What are the signs of a lungworm infection?

Signs that your dog may be infected by lungworm include:

  • Coughing
  • Breathing problems
  • Tiredness
  • Taking a long time for cuts to clot
  • Changes in behaviour

If you’re concerned your dog has been infected speak to your vet immediately.

Find out more about lungworm.


The type and toxicity of chemicals used to kill plants vary dramatically. Most cases of poisoning occur from dogs that brush up against, chew or lick recently treated plants, or from dogs playing with or drinking from containers.

Clinical effects vary dramatically depending on the type of herbicide, but can include vomiting, dehydration, blood in the stools or in the vomit, ulcers in the mouth, breathing problems, heart problems, kidney and liver failure.

If you believe your dog has been in contact with weed killer, contact your local vet immediately. 

Dogs in hot cars

Dogs should never be left in the car unattended, even on a mildly warm day. Dogs can die this way, even if the car has been left in the shade and car windows are open. If you are travelling in the car with your dog for a long period of time, make sure you take the necessary precautions, such as:

  • Making plenty of stops,
  • Having lots of water and an appropriate shady space for your dog. 

Find out more about the dangers of hot cars.


These are the UK's only native poisonous snakes and are found in a wide range of habitats. Adders hibernate over winter and emerge in spring; this is the time when the likelihood of being bitten is highest. These snakes often bask in the sun and inquisitive dogs that stumble upon them are most often bitten around the face, muzzle and front paws.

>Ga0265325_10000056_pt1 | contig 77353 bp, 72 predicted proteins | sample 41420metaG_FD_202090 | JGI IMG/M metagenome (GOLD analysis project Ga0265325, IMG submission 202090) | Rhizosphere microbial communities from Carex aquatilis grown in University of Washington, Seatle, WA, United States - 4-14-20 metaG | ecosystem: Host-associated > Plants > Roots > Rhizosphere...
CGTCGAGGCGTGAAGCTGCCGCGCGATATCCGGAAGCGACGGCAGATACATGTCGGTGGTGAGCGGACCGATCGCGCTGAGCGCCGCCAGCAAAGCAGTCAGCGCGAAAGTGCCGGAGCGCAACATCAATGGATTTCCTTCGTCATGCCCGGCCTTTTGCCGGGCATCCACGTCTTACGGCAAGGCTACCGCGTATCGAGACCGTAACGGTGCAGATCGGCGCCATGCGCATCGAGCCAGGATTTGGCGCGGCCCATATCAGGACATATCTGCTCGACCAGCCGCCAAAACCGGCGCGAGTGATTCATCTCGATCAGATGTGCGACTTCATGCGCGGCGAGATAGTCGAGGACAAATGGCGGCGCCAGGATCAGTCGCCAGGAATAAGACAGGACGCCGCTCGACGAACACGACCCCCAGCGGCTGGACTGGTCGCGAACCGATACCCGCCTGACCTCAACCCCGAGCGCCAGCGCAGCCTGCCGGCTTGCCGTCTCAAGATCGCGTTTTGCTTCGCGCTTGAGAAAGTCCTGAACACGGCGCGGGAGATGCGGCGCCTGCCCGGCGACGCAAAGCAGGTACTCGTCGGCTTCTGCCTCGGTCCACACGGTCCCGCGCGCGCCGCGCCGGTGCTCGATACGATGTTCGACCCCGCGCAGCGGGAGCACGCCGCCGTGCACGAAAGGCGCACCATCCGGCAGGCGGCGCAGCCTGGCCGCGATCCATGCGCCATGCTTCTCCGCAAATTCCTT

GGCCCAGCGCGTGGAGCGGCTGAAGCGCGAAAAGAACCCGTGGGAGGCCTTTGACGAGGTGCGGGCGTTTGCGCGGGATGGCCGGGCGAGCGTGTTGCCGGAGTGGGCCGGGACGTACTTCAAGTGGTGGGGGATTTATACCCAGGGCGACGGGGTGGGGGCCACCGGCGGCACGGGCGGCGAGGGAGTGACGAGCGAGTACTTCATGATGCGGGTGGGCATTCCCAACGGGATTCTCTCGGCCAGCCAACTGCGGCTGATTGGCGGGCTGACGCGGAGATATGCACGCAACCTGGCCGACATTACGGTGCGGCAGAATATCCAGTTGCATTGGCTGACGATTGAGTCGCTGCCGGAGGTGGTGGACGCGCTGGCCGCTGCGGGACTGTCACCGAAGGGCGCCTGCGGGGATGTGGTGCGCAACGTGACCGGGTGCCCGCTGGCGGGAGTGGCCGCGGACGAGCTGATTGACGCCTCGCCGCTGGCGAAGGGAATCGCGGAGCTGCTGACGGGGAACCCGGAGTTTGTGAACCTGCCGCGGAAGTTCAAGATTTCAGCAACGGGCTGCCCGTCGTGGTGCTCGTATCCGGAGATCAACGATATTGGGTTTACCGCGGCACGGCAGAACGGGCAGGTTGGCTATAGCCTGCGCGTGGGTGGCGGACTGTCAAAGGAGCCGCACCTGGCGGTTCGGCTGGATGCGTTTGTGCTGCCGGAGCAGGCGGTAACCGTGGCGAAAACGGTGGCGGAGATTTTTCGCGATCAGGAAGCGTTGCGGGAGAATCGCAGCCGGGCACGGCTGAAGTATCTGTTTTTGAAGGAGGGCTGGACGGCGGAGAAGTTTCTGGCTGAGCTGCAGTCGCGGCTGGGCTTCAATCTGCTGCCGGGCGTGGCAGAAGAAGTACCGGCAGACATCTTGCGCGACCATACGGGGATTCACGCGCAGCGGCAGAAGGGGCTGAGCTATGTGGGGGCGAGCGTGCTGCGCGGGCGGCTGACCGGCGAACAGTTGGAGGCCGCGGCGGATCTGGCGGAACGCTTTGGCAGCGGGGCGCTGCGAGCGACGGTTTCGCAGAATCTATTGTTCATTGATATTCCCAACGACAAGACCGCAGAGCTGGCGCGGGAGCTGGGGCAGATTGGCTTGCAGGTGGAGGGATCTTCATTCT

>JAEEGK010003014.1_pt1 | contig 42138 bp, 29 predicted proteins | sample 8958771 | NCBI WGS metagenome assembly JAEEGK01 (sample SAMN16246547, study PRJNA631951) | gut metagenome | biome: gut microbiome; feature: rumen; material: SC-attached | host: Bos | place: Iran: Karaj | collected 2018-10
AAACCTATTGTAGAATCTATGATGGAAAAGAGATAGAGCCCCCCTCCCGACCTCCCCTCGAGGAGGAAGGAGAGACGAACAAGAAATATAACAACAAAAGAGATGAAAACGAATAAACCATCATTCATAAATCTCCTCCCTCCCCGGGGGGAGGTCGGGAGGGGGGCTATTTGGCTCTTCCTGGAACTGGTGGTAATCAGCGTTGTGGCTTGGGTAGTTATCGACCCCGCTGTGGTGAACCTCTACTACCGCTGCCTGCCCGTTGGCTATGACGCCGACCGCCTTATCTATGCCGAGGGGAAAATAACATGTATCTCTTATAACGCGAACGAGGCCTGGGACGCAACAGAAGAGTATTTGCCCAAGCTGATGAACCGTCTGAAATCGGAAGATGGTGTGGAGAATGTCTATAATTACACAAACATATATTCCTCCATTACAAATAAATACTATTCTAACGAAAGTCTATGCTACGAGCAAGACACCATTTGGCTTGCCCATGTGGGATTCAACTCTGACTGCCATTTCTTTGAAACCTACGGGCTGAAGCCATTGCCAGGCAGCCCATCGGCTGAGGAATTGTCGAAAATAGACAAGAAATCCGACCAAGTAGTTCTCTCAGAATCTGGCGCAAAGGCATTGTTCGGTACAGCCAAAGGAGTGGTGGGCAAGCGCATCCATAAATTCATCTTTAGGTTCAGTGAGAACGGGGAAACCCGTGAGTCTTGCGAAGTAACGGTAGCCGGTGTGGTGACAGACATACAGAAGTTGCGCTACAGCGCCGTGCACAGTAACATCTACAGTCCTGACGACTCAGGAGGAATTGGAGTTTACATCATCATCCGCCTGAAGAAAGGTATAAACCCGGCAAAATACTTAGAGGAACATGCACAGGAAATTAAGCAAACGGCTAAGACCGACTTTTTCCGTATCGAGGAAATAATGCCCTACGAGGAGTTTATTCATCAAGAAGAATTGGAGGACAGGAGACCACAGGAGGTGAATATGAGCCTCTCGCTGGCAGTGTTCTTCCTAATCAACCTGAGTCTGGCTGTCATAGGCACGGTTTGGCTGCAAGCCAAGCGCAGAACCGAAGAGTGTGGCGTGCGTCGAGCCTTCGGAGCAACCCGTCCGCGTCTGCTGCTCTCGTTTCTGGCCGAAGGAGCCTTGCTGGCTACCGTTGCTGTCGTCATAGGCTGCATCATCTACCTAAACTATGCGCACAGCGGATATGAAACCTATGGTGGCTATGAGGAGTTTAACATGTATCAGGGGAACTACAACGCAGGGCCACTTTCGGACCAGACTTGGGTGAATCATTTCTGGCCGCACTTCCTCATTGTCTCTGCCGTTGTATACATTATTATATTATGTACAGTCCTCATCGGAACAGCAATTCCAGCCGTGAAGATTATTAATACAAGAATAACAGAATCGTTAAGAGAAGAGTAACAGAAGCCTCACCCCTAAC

Dogs that are bitten should be taken to a vet as soon as possible. It’s important that until you see the vet, the bite should be left alone. No tourniquets should be applied and you should not attempt to suck out the poison, as this may cause further complications.

If you see an adder in your garden, or when out for a walk, leave it alone. Adders are a protected species and it is illegal to harm or kill them.

Signs your dog has been bitten by an Adder

Signs that your dog has been bitten may appear quickly and can include:

  • Small puncture wounds
  • Swelling
  • Bruising
  • Pain
  • Lameness
  • Dribbling
  • Being sick
  • Increased temperature
  • Bleeding
  • Changes to the heart beat, blood pressure and breathing rate

Slug bait

Slug baits, often found in pellet form, are highly appealing to dogs. While some types are considered relatively safe for mammals, many contain metaldehyde, the substance used to kill slugs, which is also highly toxic to dogs. Ingestion of metaldehyde can lead to symptoms such as tremors, twitching, and seizures lasting several days. To minimize risk, ensure slug pellets are scattered thinly in treated areas, rather than left in piles easily accessible to your dog.

If you suspect your dog has ingested slug bait, contact your local vet immediately and retain the packaging of the slug bait, as it may be necessary for your vet to use it to contact the manufacturer or a poisoning helpline to assist with your dog’s treatment

How to use this information

The information is intended to be used to prevent poisoning by raising awareness of certain poisons, rather than as a document to be used in an emergency. If you think that your dog has been poisoned, or has come into contact with potentially poisonous substances, contact your local veterinary practice immediately.

Think your dog may be affected?

If you're worried about your dog's health, always contact your vet immediately!

We are not a veterinary organisation and so we can't give veterinary advice, but if you're worried about any of the issues raised in this article, please contact your local vet practice for further information.

Find a vet near you

If you're looking for a vet practice near you, why not visit the Royal College of Veterinary Surgeons' Find a vet page.